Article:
New quake models could lead to downward pressure on rates. But how shaky is the science on which the new models are based, asks Tim Evershed.

The promise of up to 35% reductions in loss estimates that accompanied new earthquake models this year has set alarm bells ringing, with some experts concerned about the ongoing unpredictability facing underwriters.

Both RMS and AIR Worldwide have updated US quake models this year, incorporating the 2008 US Geological Survey (USGS) national seismic hazard maps. According to RMS, the new models are likely to lead to a reduction of 10%-25% in

US earthquake insured loss estimates for the average insurer across all lines of business, with more modest changes in loss estimates for commercial business lines and larger reductions for residential lines.

The most significant changes in North America will be in California, where modelled loss estimates will reduce by approximately 5%-15% for most commercial portfolios and 25%-35% for the majority of residential portfolios, RMS says.

Catastrophe models and the reinsurance industry have a chequered history, with heavy criticism of the models following losses such as Hurricane Katrina and Windstorm Kyrill. California quake is globally the second-largest pool of natural catastrophe aggregate, following Florida windstorm. Even a small drop in loss estimates could mean significant reductions in rates and the capital necessary to support portfolios.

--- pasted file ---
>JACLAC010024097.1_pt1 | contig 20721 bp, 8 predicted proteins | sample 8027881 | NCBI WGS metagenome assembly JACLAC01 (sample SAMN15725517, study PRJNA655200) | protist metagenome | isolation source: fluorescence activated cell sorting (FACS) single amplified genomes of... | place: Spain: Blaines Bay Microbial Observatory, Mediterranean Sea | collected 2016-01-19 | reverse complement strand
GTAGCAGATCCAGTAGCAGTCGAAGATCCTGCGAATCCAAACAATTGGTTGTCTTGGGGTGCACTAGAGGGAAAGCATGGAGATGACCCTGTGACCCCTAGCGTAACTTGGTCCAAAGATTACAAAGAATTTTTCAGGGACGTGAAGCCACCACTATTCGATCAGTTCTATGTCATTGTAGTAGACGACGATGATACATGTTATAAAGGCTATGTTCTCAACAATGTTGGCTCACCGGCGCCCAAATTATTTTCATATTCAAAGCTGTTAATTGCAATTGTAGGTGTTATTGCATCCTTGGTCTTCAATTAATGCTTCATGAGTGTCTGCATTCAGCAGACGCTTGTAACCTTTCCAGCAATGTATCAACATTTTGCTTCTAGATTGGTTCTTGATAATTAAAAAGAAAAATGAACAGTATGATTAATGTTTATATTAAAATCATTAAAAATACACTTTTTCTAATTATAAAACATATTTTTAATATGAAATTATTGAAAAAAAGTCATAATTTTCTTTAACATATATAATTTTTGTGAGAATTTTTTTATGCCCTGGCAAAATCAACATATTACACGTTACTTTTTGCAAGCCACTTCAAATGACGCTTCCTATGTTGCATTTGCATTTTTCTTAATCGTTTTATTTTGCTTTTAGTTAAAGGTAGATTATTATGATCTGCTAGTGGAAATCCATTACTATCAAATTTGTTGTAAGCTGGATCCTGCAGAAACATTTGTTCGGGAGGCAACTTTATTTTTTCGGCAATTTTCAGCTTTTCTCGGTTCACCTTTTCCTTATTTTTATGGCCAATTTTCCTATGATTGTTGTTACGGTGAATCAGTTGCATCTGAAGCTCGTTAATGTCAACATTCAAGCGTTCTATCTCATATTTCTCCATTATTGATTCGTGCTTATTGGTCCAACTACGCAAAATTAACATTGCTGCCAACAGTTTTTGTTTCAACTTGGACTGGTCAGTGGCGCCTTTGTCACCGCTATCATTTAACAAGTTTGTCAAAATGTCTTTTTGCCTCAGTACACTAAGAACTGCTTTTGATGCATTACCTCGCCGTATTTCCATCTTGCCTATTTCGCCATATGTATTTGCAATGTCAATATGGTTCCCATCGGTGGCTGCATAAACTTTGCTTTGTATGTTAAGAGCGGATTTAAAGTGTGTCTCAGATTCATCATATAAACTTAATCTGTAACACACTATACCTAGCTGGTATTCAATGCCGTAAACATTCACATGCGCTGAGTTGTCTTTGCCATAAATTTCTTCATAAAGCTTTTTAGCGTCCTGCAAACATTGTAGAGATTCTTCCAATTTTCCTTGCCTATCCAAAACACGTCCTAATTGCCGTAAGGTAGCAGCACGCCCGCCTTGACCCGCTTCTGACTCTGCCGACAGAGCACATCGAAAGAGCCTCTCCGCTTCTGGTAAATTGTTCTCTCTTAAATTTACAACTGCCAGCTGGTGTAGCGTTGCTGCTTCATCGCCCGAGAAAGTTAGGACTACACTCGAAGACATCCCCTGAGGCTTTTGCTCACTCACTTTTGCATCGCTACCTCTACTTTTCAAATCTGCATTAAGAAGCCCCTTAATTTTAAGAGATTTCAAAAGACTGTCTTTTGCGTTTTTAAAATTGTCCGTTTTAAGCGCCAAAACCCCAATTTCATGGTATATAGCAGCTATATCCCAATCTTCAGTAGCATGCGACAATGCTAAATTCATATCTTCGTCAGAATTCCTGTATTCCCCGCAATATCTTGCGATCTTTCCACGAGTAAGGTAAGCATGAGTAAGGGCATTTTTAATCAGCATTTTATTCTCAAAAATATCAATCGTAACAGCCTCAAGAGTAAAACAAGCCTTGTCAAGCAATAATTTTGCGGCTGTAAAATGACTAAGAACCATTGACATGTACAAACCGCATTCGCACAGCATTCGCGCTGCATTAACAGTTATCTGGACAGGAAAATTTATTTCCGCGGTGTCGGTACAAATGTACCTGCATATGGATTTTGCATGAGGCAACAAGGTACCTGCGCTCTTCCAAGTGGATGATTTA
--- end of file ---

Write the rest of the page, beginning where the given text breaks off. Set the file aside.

“You would not expect to see the full impact of the changes immediately, but I think reinsurers will be reducing their prices for California quake, although the quantum is yet to be decided. Primary insurers should expect to free up some capital,”

Guy Carpenter’s managing director, Dickie Whittaker, says.

Peculiarities

There remain difficulties and uncertainties in the models, however, and therefore also in the loss estimates. “There has never been a large magnitude quake where the models have over-estimated the loss. The three vendor model loss estimates for the Northridge quake turned out be a tenth of the actual loss,” Karen Clark, president of Karen Clark & Co, warns.

Dr Adrian Chandler, a visiting professor at the Benfield Hazard Research Centre and an expert in earthquake engineering, adds: “On average, the losses might go down but there will be peculiarities. I think they have underestimated both that and the spread of the losses. Insurers need to be aware of that.” So is the industry about to repeat the mistakes it made with its over-reliance on windstorm models for quake risk?

The key change in the new models incorporates work on how ground shaking decreases with distance from an earthquake’s fault rupture, known as ‘ground motion attenuation’, based on the Next Generation of Ground-Motion Attenuation Models (NGA) project.

“The way in which the ground shakes changes from the site of the quake to the places where it hits; it spreads like ripples on a pond but it is not uniform because of the different ground types, rocks and other topography,” Chandler explains. And although the data used by the USGS is the latest available, it is still very much a work in progress.

HOW MUCH DATA?

Clark says that a large degree of uncertainty remains in the models as “we have so little data on quakes”, particularly for the New Madrid earthquake zone, which is the second most important in the US.

“After 2004 and 2005, the wind models changed based on some pretty hard evidence, but we have not had that with quakes. So these models are changing on the lab data,” says Rob Stevenson, group head of exposure management at Kiln, which is currently testing the new RMS model.

“There has been a tremendous number of dollars spent on research by the USGS and others. What we have done is to embody all this research,” Dr Jayanta Guin, AIR Worldwide senior vice-president of research and modelling, says. “Our view on the risk associated with big quakes has not changed. However, the probabilistic view of risk has changed due to the developments in NGA and engineering.”